Multi-hazard and multi-risk in mountains: applying the IPCC-AR5 concept in practice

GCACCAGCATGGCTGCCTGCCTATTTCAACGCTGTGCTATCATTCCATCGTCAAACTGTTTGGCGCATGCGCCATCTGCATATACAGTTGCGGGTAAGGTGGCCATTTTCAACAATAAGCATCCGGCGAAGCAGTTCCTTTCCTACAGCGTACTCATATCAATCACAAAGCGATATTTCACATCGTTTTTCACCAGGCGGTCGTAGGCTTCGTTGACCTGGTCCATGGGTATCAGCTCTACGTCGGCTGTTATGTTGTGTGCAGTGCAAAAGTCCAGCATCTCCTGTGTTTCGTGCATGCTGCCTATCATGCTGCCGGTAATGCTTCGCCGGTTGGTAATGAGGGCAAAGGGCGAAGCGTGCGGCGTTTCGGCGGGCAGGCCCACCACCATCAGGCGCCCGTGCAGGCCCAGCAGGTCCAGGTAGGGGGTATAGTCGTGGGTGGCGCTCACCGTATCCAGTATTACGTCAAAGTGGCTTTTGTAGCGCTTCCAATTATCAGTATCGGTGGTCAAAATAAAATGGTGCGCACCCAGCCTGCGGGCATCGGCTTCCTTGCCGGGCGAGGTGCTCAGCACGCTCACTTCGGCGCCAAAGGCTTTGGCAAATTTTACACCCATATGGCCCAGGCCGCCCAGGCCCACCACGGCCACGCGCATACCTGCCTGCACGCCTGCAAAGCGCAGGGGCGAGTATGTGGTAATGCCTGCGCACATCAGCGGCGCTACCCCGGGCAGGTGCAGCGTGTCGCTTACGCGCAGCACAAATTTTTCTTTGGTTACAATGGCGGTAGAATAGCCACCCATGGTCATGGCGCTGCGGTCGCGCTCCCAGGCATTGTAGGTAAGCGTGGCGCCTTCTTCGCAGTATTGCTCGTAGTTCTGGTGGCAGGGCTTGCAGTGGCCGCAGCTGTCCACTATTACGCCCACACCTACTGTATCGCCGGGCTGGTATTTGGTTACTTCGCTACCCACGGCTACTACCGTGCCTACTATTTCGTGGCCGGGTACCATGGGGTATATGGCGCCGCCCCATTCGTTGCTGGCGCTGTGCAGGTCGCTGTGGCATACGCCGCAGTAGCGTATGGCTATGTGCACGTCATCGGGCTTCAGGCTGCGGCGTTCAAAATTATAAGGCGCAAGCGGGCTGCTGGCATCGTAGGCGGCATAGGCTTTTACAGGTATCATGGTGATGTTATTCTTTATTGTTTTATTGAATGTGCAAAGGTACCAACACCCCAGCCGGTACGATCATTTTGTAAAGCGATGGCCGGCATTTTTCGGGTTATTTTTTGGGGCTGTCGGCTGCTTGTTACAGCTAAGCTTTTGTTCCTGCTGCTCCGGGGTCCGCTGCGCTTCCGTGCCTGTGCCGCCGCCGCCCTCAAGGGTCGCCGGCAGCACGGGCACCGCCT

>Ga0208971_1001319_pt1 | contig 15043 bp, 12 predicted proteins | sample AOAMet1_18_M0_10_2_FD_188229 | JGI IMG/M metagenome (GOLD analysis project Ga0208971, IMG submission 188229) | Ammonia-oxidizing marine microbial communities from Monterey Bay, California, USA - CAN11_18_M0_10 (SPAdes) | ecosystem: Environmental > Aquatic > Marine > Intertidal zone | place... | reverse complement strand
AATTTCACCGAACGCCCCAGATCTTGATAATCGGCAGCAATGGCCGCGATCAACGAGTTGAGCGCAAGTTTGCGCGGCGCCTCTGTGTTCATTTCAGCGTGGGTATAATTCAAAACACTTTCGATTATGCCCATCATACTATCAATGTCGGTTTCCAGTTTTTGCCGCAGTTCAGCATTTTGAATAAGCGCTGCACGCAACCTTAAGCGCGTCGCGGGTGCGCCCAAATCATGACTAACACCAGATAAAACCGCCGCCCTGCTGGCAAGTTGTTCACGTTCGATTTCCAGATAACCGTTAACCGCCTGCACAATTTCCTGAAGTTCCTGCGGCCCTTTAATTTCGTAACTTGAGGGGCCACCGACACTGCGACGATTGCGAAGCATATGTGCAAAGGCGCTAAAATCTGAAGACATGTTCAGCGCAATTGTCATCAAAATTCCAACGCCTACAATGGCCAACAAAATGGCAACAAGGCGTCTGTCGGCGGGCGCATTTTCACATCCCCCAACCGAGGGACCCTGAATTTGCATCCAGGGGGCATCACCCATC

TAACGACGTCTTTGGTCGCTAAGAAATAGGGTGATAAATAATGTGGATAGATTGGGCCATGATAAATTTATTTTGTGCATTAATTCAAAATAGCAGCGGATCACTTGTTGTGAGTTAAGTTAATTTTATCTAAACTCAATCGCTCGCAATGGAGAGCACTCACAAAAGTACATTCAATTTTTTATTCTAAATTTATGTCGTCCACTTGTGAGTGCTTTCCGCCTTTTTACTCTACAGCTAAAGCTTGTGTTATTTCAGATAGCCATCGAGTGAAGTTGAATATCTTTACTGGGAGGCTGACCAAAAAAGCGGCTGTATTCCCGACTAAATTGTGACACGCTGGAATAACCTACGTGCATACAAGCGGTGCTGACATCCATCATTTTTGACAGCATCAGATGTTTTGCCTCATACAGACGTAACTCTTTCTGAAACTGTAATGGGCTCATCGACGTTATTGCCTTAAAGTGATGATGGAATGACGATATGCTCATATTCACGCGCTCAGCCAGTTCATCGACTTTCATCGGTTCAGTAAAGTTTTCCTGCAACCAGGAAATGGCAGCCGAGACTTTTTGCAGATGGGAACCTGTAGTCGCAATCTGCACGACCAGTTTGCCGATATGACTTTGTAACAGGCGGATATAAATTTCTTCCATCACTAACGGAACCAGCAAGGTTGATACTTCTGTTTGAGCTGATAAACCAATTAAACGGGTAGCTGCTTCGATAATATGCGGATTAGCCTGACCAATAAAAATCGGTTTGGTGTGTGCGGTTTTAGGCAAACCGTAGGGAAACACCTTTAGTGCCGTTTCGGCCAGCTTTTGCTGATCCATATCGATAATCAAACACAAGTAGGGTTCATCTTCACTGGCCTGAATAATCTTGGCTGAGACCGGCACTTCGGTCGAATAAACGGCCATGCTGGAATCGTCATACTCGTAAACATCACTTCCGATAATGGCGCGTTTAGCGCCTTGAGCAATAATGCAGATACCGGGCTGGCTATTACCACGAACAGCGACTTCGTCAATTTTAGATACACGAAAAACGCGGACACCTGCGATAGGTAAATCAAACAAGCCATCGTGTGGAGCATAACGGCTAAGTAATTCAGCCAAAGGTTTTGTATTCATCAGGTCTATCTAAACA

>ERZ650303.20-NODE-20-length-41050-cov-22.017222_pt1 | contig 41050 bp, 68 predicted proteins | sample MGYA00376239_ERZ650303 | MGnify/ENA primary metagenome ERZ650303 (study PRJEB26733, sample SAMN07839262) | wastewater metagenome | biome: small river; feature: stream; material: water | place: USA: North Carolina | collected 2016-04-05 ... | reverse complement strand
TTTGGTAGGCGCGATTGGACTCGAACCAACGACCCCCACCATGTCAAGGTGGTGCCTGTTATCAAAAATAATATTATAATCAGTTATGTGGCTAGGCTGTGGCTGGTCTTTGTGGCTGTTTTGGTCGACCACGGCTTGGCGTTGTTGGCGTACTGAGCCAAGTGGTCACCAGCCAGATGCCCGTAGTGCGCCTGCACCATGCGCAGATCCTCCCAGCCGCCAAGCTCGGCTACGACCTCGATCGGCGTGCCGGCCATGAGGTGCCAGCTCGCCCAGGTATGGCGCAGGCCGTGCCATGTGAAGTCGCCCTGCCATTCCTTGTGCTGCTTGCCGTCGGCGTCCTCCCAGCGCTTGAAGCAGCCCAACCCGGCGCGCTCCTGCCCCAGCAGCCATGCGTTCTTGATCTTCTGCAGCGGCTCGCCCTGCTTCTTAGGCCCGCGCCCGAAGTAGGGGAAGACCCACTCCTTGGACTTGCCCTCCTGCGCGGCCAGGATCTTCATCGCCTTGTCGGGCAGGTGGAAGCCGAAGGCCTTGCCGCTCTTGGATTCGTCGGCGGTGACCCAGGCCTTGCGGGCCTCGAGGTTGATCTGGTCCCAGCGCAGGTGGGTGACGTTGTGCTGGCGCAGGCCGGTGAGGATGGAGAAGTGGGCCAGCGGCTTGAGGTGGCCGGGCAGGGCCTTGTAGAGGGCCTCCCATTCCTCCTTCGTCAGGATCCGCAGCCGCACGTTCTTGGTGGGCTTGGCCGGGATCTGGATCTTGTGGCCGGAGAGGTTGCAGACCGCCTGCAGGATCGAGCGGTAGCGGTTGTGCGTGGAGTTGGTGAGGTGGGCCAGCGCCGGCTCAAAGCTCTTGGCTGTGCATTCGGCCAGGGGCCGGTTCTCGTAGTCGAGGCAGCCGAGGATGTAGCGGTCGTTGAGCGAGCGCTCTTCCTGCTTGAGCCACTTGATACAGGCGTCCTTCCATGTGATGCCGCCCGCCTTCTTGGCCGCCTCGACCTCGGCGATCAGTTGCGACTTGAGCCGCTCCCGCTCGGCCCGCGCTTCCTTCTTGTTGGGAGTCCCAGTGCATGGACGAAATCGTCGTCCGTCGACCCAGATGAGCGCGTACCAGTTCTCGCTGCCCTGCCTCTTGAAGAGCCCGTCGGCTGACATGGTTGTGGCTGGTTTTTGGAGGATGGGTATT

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While most hazards have been critically scrutinised for many years, research about the interaction of multiple hazards and the assessment of related risks is still in its infancy. This limitation may have substantial influence on the way how disaster risk reduction activities are addressed and to which extent potential impacts may become reality. This is particularly true for the changing levels of risk due to modified climate conditions. Here, we present our conceptual and applied reseach related to a multitude of possible hazards and risks with a focus on mountain regions. Backbone of our studies are so-called impact chains, which follow the general approach as proposed within the Fifth Assessment Report (AR5) of the International Panel on Climate Change (IPCC). These impact chains take into consideration external and internal factors contributing to possible risks. They are carefully generated by means of participatory processes and explicitly include cimate, bio-physical as well as social, legal, economic and institutional aspects. Based on these chains, their factors and identified indicators, risks can be identified, assessed and compared. The risk assessment results may inform decision makers in developing risk reduction strategies and in monitoring the success of related activities. Whilst this approach has been successfully applied in practice (e.g. in Bolivia, Pakistan, Burundi) the improved representation of feedback loops and interactions amongst the various factors of the impact chains demands further research. Within the scope of desktop studies and test cases in the Alps, we scrutinise a range of physical, statistical and abstract models and check their feasibility for various parts of the impact chain and elaborate on their usefulness for the various spatial scales usually at stake.
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